Though comfort levels are rising, security remains a boilerplate theme of media coverage around cloud computing.

September 8, 2016

4 Min Read
Why You Shouldnt Lose Sleep Over Cloud Security

By Charles Cooper 1

Even while comfort levels with cloud computing are rising, there is still a great deal of concern about cloud security. Sound familiar? It should–that was the boilerplate theme of media coverage around cloud computing security a couple of years ago, and it’s the same today.

Back then, the conversation trigger was yet another research report detailing the security risks that companies encountered as they migrated data to the cloud. While the cloud was portrayed as an essential technology tool helping businesses become more agile and innovative, the mandatory caution was that all this could all come asunder if done without due attention to basic security precautions.

Remarkably, it's a couple of years later and the storyline hasn’t changed. Hardly a week passes without more data testifying to the cloud’s increasing penetration and its status as the new normal in the enterprise. Yet the same basic security concerns remain.

Consider, for example, some of the conclusions in a recent study of cloud computing conducted by the Ponemon Institute:

  • Half of all cloud services and corporate data stored in cloud are not under the control of IT.

  • Just one-third of sensitive data stored in cloud-based applications is encrypted.

  • More than half of companies aren’t equipped to comply with privacy and security regulations governing the storage of data in cloud environments.

The findings speak to legitimate challenges that companies still face. However, balance that against the fact that 73 percent of the respondents in the survey also considered cloud-based services and platforms key to their organizations' current and future operations, while 81 percent said they will become even more important in the next two years.

When you step back from the day-to-day headlines, this is a good news harbinger. Cloud computing has proven a lot safer than many thought it would ever be, and companies have largely avoided the skeptics’ worst-case scenarios.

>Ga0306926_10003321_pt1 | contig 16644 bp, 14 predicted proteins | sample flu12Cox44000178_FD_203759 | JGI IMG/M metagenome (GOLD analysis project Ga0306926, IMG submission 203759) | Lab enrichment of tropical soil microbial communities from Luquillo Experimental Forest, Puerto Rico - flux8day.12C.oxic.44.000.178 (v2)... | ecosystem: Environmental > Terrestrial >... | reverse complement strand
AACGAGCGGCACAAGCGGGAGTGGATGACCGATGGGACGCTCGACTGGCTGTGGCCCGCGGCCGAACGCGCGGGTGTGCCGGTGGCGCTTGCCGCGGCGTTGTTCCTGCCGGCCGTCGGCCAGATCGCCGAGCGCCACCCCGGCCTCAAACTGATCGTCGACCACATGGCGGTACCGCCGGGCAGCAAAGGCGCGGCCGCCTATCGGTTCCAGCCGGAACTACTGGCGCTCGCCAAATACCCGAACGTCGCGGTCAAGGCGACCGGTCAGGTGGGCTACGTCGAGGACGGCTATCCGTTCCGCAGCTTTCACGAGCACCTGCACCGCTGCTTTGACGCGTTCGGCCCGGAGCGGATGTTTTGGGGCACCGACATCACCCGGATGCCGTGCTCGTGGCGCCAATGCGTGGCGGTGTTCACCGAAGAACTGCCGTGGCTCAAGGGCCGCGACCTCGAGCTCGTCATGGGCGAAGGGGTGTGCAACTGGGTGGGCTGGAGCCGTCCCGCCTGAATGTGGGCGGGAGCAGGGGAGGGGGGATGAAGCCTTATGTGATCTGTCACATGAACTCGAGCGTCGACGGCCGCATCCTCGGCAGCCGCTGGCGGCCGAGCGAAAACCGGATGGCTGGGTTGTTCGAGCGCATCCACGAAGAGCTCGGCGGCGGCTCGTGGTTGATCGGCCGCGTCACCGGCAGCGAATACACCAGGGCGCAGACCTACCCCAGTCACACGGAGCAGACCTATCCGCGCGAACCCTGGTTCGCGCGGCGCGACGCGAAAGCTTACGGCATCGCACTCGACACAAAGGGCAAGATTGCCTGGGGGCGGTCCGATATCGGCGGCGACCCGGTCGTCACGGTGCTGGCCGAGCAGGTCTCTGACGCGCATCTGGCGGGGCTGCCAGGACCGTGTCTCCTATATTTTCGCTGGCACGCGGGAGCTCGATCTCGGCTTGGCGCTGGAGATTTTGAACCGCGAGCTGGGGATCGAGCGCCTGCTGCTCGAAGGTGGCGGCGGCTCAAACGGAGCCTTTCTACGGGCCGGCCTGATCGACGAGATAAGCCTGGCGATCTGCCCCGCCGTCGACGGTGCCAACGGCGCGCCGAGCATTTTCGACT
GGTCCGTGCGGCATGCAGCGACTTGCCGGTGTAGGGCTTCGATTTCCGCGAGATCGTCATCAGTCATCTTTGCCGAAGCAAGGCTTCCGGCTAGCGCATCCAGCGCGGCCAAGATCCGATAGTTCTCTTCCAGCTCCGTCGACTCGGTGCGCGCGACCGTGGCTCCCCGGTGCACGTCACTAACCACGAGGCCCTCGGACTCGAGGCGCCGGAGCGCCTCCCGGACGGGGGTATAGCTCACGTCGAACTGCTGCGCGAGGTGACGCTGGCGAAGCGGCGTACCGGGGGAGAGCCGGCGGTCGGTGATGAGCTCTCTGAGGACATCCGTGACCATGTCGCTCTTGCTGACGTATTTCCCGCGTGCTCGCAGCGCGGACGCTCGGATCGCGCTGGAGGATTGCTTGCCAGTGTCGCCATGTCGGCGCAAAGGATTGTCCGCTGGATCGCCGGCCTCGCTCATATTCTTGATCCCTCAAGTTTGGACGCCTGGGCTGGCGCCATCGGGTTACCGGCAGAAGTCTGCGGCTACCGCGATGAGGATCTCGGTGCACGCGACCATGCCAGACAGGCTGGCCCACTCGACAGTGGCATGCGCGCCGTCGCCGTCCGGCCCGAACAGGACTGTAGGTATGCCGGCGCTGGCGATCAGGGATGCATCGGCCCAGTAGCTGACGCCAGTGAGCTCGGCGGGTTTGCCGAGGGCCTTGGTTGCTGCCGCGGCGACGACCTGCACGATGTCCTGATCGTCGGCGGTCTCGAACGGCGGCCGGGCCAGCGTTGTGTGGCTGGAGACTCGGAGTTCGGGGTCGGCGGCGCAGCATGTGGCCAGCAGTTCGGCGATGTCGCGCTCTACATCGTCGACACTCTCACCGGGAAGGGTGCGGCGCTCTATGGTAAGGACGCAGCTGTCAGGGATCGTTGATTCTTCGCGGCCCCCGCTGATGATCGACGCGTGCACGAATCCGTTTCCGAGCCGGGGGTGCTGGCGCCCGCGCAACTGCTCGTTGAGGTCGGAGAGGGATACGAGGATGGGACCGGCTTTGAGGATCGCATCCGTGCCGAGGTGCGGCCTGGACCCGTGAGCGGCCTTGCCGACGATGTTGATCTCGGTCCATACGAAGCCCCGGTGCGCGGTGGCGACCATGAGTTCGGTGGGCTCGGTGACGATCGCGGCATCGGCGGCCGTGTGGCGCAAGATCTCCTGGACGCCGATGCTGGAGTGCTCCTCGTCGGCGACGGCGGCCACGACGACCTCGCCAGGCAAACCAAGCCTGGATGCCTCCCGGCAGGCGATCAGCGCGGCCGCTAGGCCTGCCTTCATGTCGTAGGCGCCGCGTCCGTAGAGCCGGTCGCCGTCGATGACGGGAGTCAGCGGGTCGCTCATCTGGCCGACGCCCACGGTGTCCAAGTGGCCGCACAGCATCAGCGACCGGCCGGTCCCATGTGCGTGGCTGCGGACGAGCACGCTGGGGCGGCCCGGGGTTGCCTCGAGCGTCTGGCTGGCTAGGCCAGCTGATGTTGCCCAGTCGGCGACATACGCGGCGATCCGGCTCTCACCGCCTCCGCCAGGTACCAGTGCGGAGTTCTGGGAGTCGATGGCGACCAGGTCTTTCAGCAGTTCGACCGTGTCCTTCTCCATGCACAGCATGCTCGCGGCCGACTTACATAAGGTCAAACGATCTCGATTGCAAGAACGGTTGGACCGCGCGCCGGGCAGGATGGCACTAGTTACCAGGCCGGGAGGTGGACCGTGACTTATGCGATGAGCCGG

Enterprise perceptions of cloud security are also evolving. Since it began polling, security provider Bitglass found that more than half of enterprises it surveyed (52 percent) believe that cloud applications are as secure or more secure than premises-based applications. A year ago, just 40 percent said so.

To be sure, wider cloud adoption brings with it an increased security risk. That’s to be expected given the cloud’s higher profile. Unfortunately, hackers are invariably going to test whether cloud deployments are vulnerable because they know that’s where companies are storing valuable IP and customer data.

Companies need to take measures to contain the risk from unauthorized access or data leakage. More than ever, data privacy is going to be a top concern, especially given stringent regulatory requirements designed to protect customer information. Security executives will have to safeguard their clouds against growing threats from attacks by purveyors of malware, ransomware, APTs and others attempting to gain unauthorized access to corporate data.

But none of that is reason to lose sleep. In fact, the data privacy of companies and customers is theoretically more secure in the cloud than it is on premises. As always, though, dependable cloud security depends on choosing the right policies and controls.

It also requires the active intervention of board level executives–including an engaged CEO–to transform security into a strategic business goal. More companies are investing in cloud cybersecurity to pay for proper tools and training. Those without the internal resources will turn increasingly to managed cybersecurity services providers or other third-party consultants to pick up the slack if IT doesn’t have a handle on cloud security.

MSPs can also provide guidance help by promoting the use of stronger encryption, usage policies, policy management and other controls to ensure the security integrity of a company’s cloud deployment. At the same time, they should push the people in power to implement access rights and authentication of users and devices that request cloud service. This may not be popular with employees, but it’s for the company’s own good. Ditto for urging IT to crack down on so-called shadow IT usage within the enterprise–or, at least, to carry out audits to discover who is doing what. In the cloud era, too much is at stake to let yesterday’s sloppy routines carry into the future.

If they do, then that would be cause to lose sleep.

This content is underwritten by VMware — and is editorially independent. It is produced in accordance with conventional standards of business journalism.

Charles Cooper is an award-winning freelance author who writes about business and technology. During his 30-plus year career, he has worked as an executive editor at several leading tech publications including CNET, ZDNet, PC Week and Computer Shopper.

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